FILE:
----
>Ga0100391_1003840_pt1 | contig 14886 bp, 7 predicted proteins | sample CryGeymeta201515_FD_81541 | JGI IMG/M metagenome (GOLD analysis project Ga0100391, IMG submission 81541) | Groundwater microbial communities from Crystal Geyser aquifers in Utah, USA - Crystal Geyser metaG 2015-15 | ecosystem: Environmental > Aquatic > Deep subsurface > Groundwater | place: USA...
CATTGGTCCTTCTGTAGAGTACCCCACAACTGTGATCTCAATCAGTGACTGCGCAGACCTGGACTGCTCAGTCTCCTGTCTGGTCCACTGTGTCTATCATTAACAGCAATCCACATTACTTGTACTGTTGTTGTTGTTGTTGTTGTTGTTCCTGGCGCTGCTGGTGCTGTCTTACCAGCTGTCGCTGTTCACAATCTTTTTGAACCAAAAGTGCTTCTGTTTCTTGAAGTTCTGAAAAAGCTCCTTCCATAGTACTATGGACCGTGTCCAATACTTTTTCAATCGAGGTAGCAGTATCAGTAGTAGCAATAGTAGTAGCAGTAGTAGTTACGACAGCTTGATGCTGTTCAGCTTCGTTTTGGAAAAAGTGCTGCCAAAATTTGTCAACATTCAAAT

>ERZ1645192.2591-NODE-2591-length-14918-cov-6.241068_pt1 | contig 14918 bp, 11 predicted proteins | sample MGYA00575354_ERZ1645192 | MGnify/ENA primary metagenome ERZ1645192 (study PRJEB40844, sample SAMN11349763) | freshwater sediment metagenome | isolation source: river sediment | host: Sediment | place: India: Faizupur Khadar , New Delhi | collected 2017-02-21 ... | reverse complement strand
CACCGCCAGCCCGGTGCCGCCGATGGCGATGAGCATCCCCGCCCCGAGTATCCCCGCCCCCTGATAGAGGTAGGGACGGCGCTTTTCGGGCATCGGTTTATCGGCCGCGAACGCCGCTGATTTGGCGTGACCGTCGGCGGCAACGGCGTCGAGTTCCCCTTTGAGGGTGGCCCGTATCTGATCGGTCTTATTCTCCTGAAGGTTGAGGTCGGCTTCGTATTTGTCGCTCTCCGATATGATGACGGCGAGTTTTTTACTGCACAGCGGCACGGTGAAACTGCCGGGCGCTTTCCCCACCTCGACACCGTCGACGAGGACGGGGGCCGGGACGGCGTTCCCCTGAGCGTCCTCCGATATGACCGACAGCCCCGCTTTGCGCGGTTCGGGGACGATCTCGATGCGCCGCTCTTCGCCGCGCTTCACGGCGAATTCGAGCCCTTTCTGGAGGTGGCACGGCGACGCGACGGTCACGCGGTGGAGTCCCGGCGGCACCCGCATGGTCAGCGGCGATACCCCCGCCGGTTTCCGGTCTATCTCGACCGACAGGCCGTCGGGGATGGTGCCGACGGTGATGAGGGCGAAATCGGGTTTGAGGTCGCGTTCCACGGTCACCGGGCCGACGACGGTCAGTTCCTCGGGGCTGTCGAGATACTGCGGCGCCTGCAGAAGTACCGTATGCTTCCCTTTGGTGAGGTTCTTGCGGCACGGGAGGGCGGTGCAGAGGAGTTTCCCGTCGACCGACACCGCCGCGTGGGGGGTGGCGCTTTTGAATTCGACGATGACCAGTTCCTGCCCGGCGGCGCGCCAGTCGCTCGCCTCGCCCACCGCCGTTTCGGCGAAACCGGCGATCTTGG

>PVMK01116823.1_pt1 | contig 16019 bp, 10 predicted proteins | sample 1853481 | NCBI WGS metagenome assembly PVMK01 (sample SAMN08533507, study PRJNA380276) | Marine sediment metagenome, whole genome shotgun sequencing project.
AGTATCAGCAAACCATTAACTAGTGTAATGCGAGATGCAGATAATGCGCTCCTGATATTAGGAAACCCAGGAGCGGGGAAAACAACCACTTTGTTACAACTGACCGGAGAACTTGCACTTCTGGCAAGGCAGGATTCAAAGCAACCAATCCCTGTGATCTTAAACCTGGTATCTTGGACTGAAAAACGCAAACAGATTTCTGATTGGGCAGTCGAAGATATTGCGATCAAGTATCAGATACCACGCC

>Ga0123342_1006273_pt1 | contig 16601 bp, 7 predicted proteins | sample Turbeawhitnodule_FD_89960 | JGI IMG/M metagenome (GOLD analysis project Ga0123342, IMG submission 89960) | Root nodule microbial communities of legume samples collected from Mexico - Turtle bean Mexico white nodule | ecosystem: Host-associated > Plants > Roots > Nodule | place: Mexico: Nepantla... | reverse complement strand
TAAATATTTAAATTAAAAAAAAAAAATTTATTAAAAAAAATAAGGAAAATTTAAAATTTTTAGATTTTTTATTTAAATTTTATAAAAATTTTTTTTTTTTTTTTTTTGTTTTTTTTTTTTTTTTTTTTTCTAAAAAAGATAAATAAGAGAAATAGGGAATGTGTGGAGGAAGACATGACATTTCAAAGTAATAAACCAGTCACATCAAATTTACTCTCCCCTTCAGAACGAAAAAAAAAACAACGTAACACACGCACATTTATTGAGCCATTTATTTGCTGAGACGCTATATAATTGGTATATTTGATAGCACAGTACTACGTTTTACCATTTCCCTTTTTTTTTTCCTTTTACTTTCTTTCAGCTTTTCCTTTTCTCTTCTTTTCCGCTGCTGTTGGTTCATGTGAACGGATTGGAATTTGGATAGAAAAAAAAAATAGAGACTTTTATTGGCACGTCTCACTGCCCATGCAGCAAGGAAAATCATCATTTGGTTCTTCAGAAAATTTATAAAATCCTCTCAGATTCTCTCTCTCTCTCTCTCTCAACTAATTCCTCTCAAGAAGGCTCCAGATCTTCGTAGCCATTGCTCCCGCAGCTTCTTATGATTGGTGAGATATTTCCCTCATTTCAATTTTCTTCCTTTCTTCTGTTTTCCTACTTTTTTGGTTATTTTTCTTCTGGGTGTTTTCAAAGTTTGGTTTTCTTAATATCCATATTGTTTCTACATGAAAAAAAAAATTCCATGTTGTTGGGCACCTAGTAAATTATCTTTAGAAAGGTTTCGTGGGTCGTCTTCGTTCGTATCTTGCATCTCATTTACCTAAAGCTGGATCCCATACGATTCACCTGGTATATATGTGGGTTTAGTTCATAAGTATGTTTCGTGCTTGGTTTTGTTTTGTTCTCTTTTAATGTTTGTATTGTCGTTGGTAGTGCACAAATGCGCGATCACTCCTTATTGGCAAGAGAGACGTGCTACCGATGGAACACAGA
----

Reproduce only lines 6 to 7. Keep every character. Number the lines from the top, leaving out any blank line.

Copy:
AGTATCAGCAAACCATTAACTAGTGTAATGCGAGATGCAGATAATGCGCTCCTGATATTAGGAAACCCAGGAGCGGGGAAAACAACCACTTTGTTACAACTGACCGGAGAACTTGCACTTCTGGCAAGGCAGGATTCAAAGCAACCAATCCCTGTGATCTTAAACCTGGTATCTTGGACTGAAAAACGCAAACAGATTTCTGATTGGGCAGTCGAAGATATTGCGATCAAGTATCAGATACCACGCC

>Ga0123342_1006273_pt1 | contig 16601 bp, 7 predicted proteins | sample Turbeawhitnodule_FD_89960 | JGI IMG/M metagenome (GOLD analysis project Ga0123342, IMG submission 89960) | Root nodule microbial communities of legume samples collected from Mexico - Turtle bean Mexico white nodule | ecosystem: Host-associated > Plants > Roots > Nodule | place: Mexico: Nepantla... | reverse complement strand